The first quarter of 2016 witnessed a wild start to the year with financial markets experiencing extreme levels of volatility. Investors exited risk assets early in the quarter to seek the safety of U.S. Treasuries as concerns over global growth (driven by weakness in commodities) decreased investor demand for risk. The selling peaked halfway through February before abruptly reversing course and rallying for the remainder of the quarter. Despite the volatile ride, equity and credit markets ended the quarter largely unchanged from where they entered the year. We continue to believe that 2016 will experience pockets of heightened volatility, although not necessarily to the extent to which we experienced in the first quarter. There are several factors that could impact credit spreads and general interest rates during the year, including: the price of oil, economic data both globally and in the U.S., FOMC actions, Central Bank policy overseas, BREXIT (Britain’s possible exit from the EU), etc. That said, while there will be temporary spikes in spreads, interest rates, and prices, we feel that the strength of our economy combined with the attractiveness of U.S. Treasury yields relative to other developed countries (many of which are experiencing negative rates), should keep spreads and interest rates from moving significantly higher for a sustained period of time.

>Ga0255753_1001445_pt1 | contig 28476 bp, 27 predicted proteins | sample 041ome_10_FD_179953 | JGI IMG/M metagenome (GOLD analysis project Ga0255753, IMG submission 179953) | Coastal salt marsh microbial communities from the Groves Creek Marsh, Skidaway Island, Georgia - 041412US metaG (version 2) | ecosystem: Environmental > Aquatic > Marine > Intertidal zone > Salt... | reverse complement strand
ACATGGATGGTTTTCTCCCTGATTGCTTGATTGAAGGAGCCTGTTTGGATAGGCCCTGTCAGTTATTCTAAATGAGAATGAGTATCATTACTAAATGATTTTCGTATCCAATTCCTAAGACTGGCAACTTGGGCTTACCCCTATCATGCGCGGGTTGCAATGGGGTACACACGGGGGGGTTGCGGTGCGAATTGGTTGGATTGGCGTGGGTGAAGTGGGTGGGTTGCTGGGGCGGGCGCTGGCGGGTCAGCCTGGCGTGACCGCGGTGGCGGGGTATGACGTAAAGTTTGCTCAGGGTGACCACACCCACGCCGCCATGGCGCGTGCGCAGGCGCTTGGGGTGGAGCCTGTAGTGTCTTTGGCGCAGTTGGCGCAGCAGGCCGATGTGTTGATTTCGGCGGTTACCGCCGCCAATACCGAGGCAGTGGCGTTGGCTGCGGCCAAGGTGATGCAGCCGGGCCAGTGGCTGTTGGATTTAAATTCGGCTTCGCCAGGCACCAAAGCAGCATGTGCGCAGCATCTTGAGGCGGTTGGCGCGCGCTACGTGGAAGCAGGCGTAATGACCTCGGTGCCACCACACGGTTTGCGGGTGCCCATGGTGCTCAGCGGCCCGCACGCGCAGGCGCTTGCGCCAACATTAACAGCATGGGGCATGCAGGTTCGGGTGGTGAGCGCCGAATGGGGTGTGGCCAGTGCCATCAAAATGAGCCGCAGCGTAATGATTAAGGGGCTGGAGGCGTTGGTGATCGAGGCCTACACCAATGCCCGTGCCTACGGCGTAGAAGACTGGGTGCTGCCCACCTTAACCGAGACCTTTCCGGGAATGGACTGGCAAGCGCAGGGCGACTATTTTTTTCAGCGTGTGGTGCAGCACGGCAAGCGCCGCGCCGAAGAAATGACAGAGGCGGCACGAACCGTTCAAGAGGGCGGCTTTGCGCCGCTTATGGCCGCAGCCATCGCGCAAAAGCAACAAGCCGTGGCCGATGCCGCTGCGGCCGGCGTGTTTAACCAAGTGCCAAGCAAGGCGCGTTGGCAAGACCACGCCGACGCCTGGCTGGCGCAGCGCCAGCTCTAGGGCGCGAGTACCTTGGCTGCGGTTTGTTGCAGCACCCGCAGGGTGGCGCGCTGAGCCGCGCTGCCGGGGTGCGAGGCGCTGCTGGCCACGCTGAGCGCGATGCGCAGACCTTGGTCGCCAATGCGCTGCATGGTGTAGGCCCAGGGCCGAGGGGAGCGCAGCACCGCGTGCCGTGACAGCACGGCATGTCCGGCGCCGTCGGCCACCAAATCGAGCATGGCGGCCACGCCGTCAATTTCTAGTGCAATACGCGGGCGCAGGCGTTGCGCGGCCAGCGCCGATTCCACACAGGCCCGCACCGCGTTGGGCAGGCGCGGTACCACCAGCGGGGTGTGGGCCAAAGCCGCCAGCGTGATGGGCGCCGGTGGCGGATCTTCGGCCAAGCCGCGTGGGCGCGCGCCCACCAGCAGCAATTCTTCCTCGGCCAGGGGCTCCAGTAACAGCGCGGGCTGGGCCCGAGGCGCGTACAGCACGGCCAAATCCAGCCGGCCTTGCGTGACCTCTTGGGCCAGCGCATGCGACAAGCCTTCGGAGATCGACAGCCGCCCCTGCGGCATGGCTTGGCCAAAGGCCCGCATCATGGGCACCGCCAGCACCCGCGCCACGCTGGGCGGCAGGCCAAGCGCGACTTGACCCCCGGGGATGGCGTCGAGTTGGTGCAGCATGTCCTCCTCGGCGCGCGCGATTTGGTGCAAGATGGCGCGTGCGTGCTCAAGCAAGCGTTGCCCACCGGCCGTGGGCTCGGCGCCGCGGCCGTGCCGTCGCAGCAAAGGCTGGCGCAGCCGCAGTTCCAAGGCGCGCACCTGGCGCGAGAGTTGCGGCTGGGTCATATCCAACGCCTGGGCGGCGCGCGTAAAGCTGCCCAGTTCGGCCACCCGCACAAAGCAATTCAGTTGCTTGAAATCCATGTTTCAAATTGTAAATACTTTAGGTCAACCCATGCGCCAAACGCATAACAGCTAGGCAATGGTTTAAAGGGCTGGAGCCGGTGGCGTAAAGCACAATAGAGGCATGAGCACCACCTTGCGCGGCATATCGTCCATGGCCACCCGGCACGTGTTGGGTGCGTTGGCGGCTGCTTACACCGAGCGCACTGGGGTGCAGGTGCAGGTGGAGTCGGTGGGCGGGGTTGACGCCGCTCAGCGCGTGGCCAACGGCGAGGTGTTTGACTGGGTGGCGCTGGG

Please take a moment to read our complete commentary by John Wolfsberg, Managing Principal: